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Many optics for rifles come with mounts included as with red dots, holographic sights both come with their mount installed on housing to mount to top of the Picatinny rail. If you are going with a more traditional style riflescope, depending on brand it may come with or without rings included. If you are selecting your base or you're selecting your rings or any other mounting platform for your rifle, you'll need to make sure you choose the right variant that will serve you for a long time.
The bases and rings used to connect a rifle scope to a firearm are often the weakest links in a shooting system. The very best scope and rifle combination are rendered useful only with a properly fitted connection. Sometimes it can be hard to define if you have an insecure or ill-fitting connection until you're at the shooting bench or in the hunting field where a poor installation may show itself as irregular and cause an excess expenditure of valuable time and ammunition or a wounded animal.
When talking about two popular mounting platforms specifically the Weaver and the 1913 Picatinny rail. The second one was developed by the military in the mid-90s and it was mainly designed because the military wanted something standardized across the board. Something that any manufacturer can make an accessory for their weapons and have it fit consistently and rigidly all the time. With that being said, there are some distinctive differences between these two. Firstl, the Weaver does not have a defined set of exact toleranced and exact measurements that the Picatinny does. So, the slots on the Picatinny and the slots on the Weaver although they look pretty similar are very different. If you have something that's made to mount on a Picatinny system, it's not always gonna mount on a Weaver rail. But another way around, since the slots on the Weaver are a little bit smaller the Weaver rail will usually mount on a Picatinny.
One more mounting system to discuss. Unlike Weaver-style rings, the Leupold system is not equickly detachable. To separate your scope the top half of the rings must be isolated. To gain leverage to turn the ring into the base you need to insert a wooden dowel between two halves of the rings that are loosely constructed.
Circular clamps used to carry a riflescope and attach it to a fixed base on a gun. It is clear that the ring inside diameter must match the scope's outside diameter. When choosing the height of the ring you must pay attention to such factors as objective lens outside diameter, the ocular bell size, barrel contour, scope length, and eye relief.
Such rings are good because they can be disconnected from their bases with the scope still in them, and can be reinstalled without major loss of zero.
They are made to clamp onto a 7/8" wide base. Recoil lugs under rings prevent fore and aft movement of the scope during recoil and handling. Last but not least, by using them you can also swap scopes for various plans.
Rings of any style with a cantilever portion that allows for a shorter mounting distance between rings. Such rings are useful to mount short scopes on long receiver rifles or to manipulate eye relief appreciably. Usually, extension rings offer another 1/2" of mounting leeway.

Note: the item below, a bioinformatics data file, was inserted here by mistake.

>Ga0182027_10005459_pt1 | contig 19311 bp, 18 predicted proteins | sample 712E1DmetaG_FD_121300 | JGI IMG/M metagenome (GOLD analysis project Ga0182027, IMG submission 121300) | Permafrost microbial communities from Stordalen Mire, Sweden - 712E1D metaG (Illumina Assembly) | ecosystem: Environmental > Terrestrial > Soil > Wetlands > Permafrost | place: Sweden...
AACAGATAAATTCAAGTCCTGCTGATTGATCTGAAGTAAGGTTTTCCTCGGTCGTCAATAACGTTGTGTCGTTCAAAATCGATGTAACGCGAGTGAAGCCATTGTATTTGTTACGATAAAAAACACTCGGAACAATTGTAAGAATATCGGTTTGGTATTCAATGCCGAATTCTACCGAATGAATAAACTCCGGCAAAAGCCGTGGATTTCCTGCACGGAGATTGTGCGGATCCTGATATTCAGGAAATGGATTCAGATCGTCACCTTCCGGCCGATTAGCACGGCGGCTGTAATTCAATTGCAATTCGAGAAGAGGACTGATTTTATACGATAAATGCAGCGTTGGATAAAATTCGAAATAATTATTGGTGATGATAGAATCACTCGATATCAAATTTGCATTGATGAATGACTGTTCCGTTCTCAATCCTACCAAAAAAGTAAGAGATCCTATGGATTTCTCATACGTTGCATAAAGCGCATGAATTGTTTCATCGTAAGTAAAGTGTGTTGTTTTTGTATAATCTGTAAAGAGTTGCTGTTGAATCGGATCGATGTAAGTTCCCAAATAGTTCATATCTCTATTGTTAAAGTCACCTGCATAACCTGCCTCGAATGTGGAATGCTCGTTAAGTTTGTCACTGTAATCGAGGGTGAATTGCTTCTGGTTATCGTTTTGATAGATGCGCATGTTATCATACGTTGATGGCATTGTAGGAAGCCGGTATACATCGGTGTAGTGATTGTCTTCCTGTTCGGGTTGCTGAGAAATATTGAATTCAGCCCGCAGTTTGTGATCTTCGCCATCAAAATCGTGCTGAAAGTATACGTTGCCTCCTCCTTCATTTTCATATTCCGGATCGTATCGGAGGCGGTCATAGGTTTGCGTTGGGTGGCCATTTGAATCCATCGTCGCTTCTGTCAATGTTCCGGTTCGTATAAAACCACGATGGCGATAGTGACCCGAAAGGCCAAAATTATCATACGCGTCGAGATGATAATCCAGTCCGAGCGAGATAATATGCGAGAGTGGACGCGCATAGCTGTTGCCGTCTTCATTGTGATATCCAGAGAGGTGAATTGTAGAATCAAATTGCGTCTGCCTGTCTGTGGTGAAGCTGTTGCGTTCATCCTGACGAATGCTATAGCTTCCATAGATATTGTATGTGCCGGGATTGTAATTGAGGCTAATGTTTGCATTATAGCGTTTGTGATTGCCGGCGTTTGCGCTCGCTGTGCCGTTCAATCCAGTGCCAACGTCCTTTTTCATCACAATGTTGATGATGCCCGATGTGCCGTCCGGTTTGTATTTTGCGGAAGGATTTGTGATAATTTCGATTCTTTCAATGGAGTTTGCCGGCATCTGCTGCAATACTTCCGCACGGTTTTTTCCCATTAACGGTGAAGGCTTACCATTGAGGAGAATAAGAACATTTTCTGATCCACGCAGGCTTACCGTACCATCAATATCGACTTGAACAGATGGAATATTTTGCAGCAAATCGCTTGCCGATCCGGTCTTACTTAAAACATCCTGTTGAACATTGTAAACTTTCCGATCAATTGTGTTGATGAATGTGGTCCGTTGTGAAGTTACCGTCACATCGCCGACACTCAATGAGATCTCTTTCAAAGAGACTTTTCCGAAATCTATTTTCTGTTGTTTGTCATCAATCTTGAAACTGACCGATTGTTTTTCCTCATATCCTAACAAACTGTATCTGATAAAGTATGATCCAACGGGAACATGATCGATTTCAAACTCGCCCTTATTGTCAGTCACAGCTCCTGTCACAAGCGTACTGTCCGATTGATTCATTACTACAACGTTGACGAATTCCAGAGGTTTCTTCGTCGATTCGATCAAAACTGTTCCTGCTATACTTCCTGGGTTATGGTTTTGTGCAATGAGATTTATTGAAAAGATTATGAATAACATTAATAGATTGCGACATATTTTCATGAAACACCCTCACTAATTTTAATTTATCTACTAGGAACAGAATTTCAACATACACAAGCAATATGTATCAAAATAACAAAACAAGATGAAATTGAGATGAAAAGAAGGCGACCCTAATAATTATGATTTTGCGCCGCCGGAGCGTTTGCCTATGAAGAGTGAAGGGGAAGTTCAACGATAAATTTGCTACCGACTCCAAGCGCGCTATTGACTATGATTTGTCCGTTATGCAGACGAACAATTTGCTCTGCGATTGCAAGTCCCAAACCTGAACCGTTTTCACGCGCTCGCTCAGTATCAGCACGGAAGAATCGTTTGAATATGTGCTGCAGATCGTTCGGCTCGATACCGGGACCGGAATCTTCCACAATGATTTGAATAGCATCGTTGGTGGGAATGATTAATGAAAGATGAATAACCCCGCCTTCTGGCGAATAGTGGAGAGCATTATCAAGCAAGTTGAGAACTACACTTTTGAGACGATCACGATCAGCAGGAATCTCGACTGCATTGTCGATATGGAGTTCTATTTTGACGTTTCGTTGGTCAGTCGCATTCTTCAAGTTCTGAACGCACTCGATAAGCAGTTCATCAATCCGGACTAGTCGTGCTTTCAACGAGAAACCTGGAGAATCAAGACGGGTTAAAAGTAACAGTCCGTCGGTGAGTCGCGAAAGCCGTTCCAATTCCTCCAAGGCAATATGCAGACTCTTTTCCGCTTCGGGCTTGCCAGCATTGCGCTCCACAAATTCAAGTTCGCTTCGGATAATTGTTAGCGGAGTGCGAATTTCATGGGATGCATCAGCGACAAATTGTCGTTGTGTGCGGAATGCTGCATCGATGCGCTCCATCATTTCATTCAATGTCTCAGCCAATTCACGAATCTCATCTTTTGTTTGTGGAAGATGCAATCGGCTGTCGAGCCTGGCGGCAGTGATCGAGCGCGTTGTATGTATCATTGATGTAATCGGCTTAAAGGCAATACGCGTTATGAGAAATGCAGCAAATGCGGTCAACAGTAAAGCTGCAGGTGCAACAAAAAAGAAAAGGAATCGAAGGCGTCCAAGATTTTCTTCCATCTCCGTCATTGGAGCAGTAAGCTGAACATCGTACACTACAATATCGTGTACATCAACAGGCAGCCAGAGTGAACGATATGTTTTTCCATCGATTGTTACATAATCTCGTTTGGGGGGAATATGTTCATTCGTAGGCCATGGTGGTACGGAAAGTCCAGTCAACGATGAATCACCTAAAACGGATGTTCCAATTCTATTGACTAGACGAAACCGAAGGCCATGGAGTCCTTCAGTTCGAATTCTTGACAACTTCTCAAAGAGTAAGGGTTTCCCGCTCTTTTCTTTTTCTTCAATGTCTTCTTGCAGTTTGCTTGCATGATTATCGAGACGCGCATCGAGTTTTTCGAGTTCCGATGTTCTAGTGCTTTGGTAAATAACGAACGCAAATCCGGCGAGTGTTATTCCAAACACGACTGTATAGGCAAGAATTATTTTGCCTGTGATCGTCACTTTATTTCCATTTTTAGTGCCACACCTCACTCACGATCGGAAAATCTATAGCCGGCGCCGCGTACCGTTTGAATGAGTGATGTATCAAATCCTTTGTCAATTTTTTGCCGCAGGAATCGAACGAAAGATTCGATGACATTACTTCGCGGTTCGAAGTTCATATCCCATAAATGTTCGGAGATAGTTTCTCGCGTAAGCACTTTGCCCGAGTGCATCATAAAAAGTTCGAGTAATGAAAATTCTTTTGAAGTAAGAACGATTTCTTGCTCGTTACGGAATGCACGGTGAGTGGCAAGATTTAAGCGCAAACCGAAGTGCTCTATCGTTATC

Scopes should be mounted without touching the barrel, as low as possible.
40mm scopes will generally use low rings with standard contour barrels.
42-45mm scopes will mostly use medium rings and 50mm+ scopes will generally use high rings. You should know that a super-high ring with an optical center of 1.5 will fit your flattop rifles well.
3/8" dovetail rings are commonly used on grooved receivers. While such receivers have cut running lengthwise in the top of the gun they are deep enough for the claws of the rings to firmly grip onto and normally found on .22 rifles and airguns. On the other hand, a standard .22 ring (that is also called "one-inch tip-off" or a "one inch 3/8" dovetail ring") are drilled and tapped for Weaver-style bases. Weaver-style bases really appear more area for the rings to grab onto.
Quick Detachable/Quick Release Rings
Quick Detachable rings include some kind of lever to quickly and simply remove your scope for cleaning, exchanging scopes, or any other purpose. The one that is not Weaver styled, requires matching bases.
Weaver Style bases
The base is a special attachment that is used to connect the scope rings to the firearm.
Such bases are made of aluminum or steel, are inexpensive and readily available for most guns. Weaver rails fit the contour of the firearm receiver. Bases made from steel are 7/8" wide but, sure, it depends on the manufacturer.
Dual dovetail bases have a lot in common with the usual Leupold style but the rear ring is turned in. Among benefits are the cleaner lines and fewer parts that his system allows. In such cases, even the absence of extra windage adjustments that the regular bases suggest is not a barrier.
Mounts are a combination of rings and base in one piece in order to use iron sights when the scope is not attached.
We would highly recommend you such firms as B-Square, NcSTAR, and DedNutz because they do not require gunsmithing to install, and are simply removed without harm.
Sounds good but have you thought what does it mean? The question is -"standard agreement". It is a standardized mounting system used by NATO forces. Although STANAG rings and bases must be used together, some mounts will accept Weaver/Picatinny/STANAG rings because that of incorporated a Picatinny style rail.
To sum up, if you take your shooting skill seriously you'll need to have not only the high-quality gun but other details like rifle scope mounts, rings, and bases. Although they are small they have a big impact on the quality of your shot.
More information here:
How To Mount a Rifle Scope
How to clean a rifle scope
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